If you have ever been the recipient of a Florida state agency’s (i.e. Department of Health, AHCA, etc.) notice regarding an adverse action, such as a Notice of Intent to Deny, licensure application, renewal or change of ownership, you probably received an Election of Rights form along with the agency’s notice. The Election of Rights form must be completed and returned to the agency within 21 days of receiving the agency’s notice. In completing the Election of Rights form, you are given three options to choose from in deciding how you want to respond to the agency’s notice.
Under Option One you admit to the allegations of facts and law contained in the agency’s notice of intended action and waive the right to object and have a hearing. This is akin to an admission of guilt, that the agency is right in its decision, and you agree to a final order that supports the agency’s actions, including imposition of fines and punishment against you. Option One is generally not in your best interest.
A new law passed by the Florida Legislature shaves off some of the sharp edges of Florida law that applies to physicians who are impaired by substance abuse or mental illness. The hub of treatment referenced in the law is the Impaired Practitioner Program (IPP). Over the years, the IPP (a quasi-governmental entity) has come under fire for being too aggressive in how it deals with impaired physicians, by acting more like law enforcement than a healthcare provider. Allegations in the past include physicians feeling “hauled off” to treatment before the demonstrated need was clear and being directed to providers that were expensive or inconvenient with reasonable alternatives exist.
The new law rounds out the IPP operations in creating additional accountability through the appointment by the Department of Health (DOH) of one or more consultants. It also:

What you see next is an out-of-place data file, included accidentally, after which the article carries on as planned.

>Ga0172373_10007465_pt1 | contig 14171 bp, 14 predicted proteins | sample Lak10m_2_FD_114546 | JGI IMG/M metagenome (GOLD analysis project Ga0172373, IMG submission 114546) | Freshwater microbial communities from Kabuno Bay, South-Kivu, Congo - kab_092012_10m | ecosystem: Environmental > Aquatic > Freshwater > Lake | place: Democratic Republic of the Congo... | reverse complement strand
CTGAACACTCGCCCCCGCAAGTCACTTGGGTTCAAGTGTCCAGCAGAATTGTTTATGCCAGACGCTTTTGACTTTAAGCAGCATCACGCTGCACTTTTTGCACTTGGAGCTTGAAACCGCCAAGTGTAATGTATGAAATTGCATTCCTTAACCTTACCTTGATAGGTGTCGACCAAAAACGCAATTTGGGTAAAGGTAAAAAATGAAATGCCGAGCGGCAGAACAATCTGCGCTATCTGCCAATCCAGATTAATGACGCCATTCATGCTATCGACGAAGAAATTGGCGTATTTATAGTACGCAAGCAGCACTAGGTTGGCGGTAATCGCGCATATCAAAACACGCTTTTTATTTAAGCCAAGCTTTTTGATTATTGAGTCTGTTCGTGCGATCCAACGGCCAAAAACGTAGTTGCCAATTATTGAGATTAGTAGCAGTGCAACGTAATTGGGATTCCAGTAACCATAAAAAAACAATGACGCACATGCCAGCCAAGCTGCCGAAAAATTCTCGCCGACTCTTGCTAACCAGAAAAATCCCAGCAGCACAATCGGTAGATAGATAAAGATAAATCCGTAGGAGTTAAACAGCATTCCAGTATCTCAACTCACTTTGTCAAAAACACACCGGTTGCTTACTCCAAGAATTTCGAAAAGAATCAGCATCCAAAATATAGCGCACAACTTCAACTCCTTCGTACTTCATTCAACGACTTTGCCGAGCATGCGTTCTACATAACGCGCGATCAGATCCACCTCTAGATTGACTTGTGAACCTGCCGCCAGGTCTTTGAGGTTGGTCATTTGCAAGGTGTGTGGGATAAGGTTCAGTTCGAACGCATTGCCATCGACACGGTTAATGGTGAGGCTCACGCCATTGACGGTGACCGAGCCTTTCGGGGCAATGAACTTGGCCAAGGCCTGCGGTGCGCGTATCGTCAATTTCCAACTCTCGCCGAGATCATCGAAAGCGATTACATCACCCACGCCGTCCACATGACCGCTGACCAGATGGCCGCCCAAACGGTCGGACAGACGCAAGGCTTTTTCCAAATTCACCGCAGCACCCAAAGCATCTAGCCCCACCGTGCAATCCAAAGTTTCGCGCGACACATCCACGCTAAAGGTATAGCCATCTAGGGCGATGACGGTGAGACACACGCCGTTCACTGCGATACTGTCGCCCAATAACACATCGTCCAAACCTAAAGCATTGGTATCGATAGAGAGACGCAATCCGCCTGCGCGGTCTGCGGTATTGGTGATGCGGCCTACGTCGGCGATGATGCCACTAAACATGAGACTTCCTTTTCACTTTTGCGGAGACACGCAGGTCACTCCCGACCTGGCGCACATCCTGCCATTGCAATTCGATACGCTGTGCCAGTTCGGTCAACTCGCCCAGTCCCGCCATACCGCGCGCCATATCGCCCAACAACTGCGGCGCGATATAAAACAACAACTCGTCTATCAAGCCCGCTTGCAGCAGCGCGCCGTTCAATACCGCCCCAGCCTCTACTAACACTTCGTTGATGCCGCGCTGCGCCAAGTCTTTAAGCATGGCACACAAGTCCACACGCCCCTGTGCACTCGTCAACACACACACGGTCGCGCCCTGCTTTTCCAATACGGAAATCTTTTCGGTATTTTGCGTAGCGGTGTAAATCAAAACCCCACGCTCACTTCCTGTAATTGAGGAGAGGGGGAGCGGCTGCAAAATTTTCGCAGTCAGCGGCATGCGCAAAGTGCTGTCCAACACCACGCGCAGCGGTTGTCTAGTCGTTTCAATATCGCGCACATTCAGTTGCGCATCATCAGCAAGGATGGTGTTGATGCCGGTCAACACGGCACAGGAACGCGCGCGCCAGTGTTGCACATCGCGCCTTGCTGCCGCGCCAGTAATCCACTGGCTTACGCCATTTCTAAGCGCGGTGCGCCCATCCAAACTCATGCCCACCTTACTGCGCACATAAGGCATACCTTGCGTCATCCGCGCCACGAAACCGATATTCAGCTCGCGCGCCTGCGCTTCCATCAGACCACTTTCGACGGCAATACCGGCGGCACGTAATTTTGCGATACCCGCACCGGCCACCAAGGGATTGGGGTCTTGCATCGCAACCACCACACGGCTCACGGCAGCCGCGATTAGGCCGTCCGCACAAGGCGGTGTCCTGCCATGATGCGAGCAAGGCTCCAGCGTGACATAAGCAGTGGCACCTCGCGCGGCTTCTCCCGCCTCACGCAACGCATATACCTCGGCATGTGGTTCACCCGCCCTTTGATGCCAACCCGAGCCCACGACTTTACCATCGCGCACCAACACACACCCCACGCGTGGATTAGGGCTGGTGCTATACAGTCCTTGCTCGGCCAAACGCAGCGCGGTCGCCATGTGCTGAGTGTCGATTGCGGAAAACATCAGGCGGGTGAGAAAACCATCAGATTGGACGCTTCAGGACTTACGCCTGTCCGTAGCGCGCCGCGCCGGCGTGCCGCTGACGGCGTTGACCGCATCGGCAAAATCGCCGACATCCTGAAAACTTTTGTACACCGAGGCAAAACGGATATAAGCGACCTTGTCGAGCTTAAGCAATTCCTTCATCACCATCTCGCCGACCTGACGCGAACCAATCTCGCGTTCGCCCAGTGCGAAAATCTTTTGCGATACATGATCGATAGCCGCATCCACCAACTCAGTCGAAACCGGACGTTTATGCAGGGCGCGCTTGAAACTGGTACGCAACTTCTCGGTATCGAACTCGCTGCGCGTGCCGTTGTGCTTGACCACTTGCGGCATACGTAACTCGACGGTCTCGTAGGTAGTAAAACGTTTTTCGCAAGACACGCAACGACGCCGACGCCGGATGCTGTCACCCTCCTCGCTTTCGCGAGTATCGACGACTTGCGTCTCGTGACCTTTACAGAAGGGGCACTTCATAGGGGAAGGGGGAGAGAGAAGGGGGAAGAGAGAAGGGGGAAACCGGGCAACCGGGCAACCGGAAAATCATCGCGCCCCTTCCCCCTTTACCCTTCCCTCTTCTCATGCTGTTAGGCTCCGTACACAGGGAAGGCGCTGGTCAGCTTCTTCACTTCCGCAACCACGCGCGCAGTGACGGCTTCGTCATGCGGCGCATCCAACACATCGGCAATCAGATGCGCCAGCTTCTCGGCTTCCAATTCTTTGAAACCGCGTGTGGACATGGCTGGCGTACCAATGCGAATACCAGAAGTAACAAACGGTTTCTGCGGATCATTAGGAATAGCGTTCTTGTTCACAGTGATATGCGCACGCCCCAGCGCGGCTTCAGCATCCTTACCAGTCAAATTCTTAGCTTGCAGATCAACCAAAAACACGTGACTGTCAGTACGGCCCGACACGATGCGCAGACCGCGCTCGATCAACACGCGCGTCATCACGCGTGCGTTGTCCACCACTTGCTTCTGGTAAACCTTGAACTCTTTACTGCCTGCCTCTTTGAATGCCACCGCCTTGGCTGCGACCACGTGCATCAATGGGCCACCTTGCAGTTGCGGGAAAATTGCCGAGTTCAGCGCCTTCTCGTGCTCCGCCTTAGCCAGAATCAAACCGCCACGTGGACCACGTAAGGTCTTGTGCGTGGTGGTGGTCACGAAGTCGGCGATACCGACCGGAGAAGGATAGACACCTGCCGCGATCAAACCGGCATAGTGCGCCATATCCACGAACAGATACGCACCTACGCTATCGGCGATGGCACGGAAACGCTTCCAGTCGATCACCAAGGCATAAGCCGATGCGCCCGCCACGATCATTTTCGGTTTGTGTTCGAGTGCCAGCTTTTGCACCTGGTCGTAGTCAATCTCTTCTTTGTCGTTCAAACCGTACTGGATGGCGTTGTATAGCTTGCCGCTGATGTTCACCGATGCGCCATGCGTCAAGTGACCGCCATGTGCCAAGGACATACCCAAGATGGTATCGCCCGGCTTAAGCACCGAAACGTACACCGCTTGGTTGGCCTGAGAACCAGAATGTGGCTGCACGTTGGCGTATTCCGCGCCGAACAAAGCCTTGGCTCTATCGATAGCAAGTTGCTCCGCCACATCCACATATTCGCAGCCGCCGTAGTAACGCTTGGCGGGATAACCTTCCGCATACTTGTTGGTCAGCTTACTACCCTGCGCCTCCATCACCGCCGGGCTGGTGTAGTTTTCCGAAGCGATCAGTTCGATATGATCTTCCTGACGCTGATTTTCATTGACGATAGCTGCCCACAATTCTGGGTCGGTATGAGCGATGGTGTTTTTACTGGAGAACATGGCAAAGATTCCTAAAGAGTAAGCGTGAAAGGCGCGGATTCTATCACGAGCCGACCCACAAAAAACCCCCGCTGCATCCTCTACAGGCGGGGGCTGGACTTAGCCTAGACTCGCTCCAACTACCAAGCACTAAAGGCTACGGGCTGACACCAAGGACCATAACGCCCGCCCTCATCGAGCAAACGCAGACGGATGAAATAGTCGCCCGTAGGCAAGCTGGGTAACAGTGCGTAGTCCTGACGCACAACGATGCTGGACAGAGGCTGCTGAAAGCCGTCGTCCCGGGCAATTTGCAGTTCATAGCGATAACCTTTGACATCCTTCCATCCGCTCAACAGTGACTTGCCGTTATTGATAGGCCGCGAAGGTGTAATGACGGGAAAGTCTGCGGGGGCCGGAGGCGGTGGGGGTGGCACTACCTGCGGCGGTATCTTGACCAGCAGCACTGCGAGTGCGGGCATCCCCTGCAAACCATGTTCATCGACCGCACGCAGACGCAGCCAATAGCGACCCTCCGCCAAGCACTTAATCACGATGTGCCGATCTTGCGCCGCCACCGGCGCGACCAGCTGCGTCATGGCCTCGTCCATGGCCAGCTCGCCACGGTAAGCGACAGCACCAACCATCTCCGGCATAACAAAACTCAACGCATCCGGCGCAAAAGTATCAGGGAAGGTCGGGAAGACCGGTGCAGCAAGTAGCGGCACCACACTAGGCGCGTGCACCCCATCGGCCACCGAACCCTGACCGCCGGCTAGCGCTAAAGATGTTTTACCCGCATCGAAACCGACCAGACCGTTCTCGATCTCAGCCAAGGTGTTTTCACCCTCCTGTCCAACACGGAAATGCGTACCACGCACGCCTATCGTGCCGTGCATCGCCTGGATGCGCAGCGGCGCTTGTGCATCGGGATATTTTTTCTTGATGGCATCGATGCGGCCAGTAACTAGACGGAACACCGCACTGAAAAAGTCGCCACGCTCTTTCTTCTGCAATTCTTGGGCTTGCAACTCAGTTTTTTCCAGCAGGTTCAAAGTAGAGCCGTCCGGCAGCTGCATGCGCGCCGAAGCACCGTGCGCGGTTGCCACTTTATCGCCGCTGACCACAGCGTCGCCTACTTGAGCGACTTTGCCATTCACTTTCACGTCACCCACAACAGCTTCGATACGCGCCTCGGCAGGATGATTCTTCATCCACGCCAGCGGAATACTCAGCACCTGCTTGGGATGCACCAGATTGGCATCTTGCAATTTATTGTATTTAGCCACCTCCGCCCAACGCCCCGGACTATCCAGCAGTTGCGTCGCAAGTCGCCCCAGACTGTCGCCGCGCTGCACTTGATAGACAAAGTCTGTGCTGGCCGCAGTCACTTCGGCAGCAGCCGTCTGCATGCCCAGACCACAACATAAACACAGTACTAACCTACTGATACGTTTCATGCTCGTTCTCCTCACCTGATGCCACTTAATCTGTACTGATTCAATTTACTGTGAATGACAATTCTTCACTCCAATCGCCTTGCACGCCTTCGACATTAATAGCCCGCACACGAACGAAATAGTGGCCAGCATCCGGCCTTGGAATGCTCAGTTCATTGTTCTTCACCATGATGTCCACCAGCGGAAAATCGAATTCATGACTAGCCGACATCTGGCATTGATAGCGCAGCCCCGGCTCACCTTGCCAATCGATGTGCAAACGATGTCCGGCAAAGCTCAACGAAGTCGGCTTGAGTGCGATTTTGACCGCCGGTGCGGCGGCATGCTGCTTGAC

allows certain providers to report an impaired practitioner to a consultant instead of the DOH. Some in the program felt they were being leveraged into cooperating when they felt it was counter-indicated. This measure might help balance the issues by interposing an independent consultant that is not under the IPP;
prevents the consultant from reporting to DOH a practitioner who is self referring for treatment, but keeps intact features of accountability to help ensure the practitioner completes treatment;
requires the consultant to copy the patient and any legal representative on any information release; and
protects the consultant by extending sovereign immunity to him/her.
Healthcare professionals interacting with the IPP need to know their rights and options. The new law helps facilitate that.
A physician entering medical practice in the State of Florida can obtain a State Medical License by either examination or endorsement. However, to qualify for either avenue to licensure, the physician must be at least 21 years of age, be determined by the Florida Board of Medicine (the “Board”) to be of good moral character, and must not have committed any other act or offense that the Board has determined would constitute the basis for discipline here in Florida. Moreover, the physician applicant must have graduated from a qualified medical school and completed residency training. If the physician applicant attended medical school outside of the United States, the physician applicant must demonstrate competency in the English language to the satisfaction of the Board. Finally, the physician applicant must submit fingerprints and submit to a criminal background check. Once this criteria is satisfied, the physician applicant may pursue licensure by either examination or endorsement.
Health law is the federal, state, and local law, rules, regulations and other jurisprudence among providers, payers and vendors to the healthcare industry and its patient and delivery of health care services; all with an emphasis on operations, regulatory and transactional legal issues.